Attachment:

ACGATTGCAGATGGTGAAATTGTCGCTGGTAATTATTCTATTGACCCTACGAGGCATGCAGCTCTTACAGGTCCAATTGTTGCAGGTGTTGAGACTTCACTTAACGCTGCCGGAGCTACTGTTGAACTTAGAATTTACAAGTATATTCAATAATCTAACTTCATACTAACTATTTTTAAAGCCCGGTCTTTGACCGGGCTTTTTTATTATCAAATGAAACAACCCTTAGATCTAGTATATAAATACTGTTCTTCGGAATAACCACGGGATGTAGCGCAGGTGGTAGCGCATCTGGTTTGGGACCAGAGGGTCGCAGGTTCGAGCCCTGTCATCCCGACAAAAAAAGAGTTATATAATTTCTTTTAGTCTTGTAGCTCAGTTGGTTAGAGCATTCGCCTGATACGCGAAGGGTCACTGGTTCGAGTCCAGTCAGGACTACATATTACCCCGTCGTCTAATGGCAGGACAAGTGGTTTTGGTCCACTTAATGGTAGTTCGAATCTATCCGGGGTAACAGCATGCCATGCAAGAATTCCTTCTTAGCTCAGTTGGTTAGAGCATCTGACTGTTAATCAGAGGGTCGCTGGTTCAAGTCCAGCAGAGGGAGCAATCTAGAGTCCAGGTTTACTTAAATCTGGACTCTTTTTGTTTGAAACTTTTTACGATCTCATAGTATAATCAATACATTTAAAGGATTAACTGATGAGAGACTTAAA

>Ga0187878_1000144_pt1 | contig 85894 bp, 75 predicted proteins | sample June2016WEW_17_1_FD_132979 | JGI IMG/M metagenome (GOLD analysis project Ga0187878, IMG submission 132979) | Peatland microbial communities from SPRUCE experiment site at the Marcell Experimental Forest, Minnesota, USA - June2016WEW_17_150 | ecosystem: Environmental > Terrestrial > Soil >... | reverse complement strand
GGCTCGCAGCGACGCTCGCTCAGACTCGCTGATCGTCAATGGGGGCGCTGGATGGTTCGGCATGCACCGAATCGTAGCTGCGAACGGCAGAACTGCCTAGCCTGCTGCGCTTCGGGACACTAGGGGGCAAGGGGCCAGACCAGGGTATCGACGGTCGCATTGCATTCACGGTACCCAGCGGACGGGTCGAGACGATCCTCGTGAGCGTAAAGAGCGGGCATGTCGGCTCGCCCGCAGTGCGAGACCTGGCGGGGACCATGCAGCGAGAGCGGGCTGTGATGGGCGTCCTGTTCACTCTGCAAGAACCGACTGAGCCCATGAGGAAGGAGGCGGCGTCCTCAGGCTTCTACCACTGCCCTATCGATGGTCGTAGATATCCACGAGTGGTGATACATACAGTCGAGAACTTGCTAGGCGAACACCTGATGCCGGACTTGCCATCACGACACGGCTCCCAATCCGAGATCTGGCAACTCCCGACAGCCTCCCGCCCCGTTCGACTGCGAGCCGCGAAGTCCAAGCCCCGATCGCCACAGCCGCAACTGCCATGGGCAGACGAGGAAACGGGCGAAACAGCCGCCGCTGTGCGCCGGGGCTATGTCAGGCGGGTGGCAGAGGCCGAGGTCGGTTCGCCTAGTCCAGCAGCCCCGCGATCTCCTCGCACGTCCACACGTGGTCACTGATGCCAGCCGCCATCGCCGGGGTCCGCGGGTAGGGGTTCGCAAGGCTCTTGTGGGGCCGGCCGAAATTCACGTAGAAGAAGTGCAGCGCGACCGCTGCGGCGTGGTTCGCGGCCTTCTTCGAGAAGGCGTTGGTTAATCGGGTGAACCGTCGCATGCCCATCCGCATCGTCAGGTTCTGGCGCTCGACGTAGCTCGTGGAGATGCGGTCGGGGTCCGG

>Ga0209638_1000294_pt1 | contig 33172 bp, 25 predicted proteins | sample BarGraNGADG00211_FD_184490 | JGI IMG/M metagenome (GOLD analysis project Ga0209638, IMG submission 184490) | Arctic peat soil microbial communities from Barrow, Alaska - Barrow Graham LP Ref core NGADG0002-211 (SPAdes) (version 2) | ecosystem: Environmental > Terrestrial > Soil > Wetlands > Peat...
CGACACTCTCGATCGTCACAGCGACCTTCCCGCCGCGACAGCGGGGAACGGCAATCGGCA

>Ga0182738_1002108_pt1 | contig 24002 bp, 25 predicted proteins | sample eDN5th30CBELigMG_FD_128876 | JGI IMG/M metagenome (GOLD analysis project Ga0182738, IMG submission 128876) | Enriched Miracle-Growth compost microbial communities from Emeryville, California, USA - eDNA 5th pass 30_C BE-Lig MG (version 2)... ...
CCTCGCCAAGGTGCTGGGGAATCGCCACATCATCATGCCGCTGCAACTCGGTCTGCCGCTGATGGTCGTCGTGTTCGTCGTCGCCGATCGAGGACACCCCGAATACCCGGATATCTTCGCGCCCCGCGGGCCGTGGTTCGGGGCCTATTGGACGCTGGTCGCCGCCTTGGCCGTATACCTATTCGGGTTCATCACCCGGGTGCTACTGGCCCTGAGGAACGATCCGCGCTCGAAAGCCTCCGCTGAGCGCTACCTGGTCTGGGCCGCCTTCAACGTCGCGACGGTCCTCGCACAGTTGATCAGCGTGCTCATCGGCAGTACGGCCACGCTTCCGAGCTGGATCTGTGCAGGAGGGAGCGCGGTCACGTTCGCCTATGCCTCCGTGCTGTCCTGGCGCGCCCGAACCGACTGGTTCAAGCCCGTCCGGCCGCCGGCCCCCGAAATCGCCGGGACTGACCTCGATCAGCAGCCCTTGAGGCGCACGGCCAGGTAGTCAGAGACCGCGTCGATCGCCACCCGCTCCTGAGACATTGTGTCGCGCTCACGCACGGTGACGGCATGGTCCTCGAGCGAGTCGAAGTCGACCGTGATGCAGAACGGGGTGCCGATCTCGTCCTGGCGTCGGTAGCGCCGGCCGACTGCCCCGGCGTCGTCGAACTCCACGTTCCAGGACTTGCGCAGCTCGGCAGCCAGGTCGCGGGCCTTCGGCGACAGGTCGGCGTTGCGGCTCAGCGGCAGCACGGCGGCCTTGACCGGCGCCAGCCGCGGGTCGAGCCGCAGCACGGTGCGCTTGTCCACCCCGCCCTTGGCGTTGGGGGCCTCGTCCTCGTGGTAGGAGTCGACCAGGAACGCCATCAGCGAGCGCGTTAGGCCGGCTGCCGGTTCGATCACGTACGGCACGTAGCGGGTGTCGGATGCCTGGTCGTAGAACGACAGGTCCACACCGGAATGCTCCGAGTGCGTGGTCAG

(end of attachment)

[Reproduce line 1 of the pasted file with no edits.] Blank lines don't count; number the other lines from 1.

ACGATTGCAGATGGTGAAATTGTCGCTGGTAATTATTCTATTGACCCTACGAGGCATGCAGCTCTTACAGGTCCAATTGTTGCAGGTGTTGAGACTTCACTTAACGCTGCCGGAGCTACTGTTGAACTTAGAATTTACAAGTATATTCAATAATCTAACTTCATACTAACTATTTTTAAAGCCCGGTCTTTGACCGGGCTTTTTTATTATCAAATGAAACAACCCTTAGATCTAGTATATAAATACTGTTCTTCGGAATAACCACGGGATGTAGCGCAGGTGGTAGCGCATCTGGTTTGGGACCAGAGGGTCGCAGGTTCGAGCCCTGTCATCCCGACAAAAAAAGAGTTATATAATTTCTTTTAGTCTTGTAGCTCAGTTGGTTAGAGCATTCGCCTGATACGCGAAGGGTCACTGGTTCGAGTCCAGTCAGGACTACATATTACCCCGTCGTCTAATGGCAGGACAAGTGGTTTTGGTCCACTTAATGGTAGTTCGAATCTATCCGGGGTAACAGCATGCCATGCAAGAATTCCTTCTTAGCTCAGTTGGTTAGAGCATCTGACTGTTAATCAGAGGGTCGCTGGTTCAAGTCCAGCAGAGGGAGCAATCTAGAGTCCAGGTTTACTTAAATCTGGACTCTTTTTGTTTGAAACTTTTTACGATCTCATAGTATAATCAATACATTTAAAGGATTAACTGATGAGAGACTTAAA